Alfred Packer was a mountain guide and sole survivor of a party of pioneers that got lost in the mountains in winter. Accused and convicted of murdering and eating his travelling companions, he was to be executed by hanging.The movie begins at his trial, where he pleads his innocence to an unsympathetic audience. Only reporter Polly Pry will listen to his story, which is then related to the viewers in the form of flashbacks. As Packer and his gold-prospecting clients make their way through the forests and mountains, they encounter bemused Japanese Indians, an unimpressed group of mountain men and the brutal Rocky Mountain winter, all of which inspire the travellers to break out into song and dance.Written by
Jean-Marc Rocher <firstname.lastname@example.org>
The movie was originally titled "Alferd Packer: The Musical." Lloyd Kaufman, owner of Troma, convinced Trey Parker to change the title to "Cannibal: The Musical" because, though Packer is well-known in Colorado, very few outside of the state know who he is. See more »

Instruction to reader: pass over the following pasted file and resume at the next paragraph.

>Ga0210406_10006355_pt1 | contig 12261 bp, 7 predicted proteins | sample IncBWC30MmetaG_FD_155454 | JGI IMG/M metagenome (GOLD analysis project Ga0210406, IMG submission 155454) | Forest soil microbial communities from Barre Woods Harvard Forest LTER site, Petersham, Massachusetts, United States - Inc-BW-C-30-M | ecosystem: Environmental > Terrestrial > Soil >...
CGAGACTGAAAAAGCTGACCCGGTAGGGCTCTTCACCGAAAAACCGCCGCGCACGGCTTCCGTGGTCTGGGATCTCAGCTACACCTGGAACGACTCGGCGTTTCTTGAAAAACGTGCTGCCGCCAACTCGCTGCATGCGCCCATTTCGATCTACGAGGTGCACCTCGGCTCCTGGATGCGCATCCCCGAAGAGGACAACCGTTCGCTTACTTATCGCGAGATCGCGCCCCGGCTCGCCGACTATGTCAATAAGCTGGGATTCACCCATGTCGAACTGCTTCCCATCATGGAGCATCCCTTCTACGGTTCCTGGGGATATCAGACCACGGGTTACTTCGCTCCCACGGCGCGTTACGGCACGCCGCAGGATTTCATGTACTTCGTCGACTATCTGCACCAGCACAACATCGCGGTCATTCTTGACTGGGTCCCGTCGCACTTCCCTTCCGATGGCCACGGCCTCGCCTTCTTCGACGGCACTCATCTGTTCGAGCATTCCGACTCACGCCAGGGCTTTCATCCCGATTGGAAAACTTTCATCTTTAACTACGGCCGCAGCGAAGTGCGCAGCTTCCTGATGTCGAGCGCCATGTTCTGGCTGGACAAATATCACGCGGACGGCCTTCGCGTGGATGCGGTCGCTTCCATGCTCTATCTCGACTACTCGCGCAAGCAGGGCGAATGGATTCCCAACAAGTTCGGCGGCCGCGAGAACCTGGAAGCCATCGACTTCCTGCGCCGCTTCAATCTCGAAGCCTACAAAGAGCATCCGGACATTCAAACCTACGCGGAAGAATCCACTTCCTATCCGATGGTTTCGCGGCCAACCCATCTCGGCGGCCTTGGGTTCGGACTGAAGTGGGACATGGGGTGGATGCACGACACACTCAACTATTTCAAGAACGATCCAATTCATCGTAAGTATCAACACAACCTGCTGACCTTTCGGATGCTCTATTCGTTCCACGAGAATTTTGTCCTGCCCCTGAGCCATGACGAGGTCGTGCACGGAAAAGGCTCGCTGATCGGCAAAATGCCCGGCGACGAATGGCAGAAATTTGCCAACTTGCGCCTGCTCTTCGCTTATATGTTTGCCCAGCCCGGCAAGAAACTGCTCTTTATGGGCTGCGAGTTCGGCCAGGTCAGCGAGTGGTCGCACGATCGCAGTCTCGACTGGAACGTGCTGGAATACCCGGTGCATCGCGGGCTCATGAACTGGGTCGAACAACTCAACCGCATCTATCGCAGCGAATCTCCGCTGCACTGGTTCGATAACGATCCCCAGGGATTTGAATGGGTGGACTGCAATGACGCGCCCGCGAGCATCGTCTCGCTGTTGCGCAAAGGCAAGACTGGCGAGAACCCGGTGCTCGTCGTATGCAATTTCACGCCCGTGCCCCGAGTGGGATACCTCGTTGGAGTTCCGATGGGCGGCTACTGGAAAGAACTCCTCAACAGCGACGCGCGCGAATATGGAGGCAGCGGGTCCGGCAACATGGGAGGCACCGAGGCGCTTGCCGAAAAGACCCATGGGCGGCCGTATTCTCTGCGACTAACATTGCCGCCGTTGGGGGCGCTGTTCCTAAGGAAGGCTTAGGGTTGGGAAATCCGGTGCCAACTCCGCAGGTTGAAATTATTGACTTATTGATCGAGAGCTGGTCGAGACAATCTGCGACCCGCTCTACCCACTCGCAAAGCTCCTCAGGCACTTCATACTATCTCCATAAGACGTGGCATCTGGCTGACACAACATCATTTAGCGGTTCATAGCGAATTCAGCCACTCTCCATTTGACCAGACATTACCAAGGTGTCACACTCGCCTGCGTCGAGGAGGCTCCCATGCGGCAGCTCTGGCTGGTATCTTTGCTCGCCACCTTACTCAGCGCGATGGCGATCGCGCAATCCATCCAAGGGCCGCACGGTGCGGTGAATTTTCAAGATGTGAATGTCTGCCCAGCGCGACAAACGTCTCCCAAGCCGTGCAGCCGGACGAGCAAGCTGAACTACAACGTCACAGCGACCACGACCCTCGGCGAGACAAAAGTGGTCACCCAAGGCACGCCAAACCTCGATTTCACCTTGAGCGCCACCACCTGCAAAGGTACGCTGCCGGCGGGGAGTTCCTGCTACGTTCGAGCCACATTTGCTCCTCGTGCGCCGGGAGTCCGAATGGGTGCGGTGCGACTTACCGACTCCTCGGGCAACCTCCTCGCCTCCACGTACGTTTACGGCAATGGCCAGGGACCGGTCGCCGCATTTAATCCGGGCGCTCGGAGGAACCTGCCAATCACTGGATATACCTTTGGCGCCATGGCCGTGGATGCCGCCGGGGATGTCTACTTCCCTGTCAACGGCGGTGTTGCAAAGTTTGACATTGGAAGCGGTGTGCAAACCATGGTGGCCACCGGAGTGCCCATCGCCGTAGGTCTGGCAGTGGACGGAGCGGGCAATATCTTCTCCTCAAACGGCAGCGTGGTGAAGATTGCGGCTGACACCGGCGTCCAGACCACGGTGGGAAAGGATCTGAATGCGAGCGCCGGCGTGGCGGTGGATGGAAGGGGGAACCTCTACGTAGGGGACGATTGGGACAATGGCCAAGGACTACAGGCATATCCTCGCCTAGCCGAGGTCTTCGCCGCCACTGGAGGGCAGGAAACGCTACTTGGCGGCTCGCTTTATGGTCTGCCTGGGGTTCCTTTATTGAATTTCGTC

During the argument about musical keys, Frenchy says "The relative minor is three half tones down from the major, not up!" The scripted line was supposed to be, "The relative minor is three half tones up from the major, not down." Thus establishing his further knowledge (or lack thereof) of music theory. See more »
The film you are about to see was originally released in 1954. Upstaged by the overwhelming popularity of "Oklahoma!", it's short lived theater run was canceled, and "Alfred Packer: The Musical" soon fell into obscurity. The original negative, re-discovered just last year, has been painstakingly restored using state-of-the-art color enhancing and computer reconstruction technology. The film's violent scenes have been edited out for your viewing pleasure.
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(At the end of the closing credits) Due to the graphic nature of this film, it should not have been watched by small children. See more »
In the Troma release there is a quick shot of a black cat right before Packer loses his horse in the night. This was not in Parker's original release (fall 1993) in Boulder, CO at the Flatirons Theatre. See more »
This film is great. Providing you like sick humour! Its funny, silly, stupid and more. The songs are excellently written and the acting is quite good. I loved this film and, providing you dont mind a fair amount of blood, anyone else should too.
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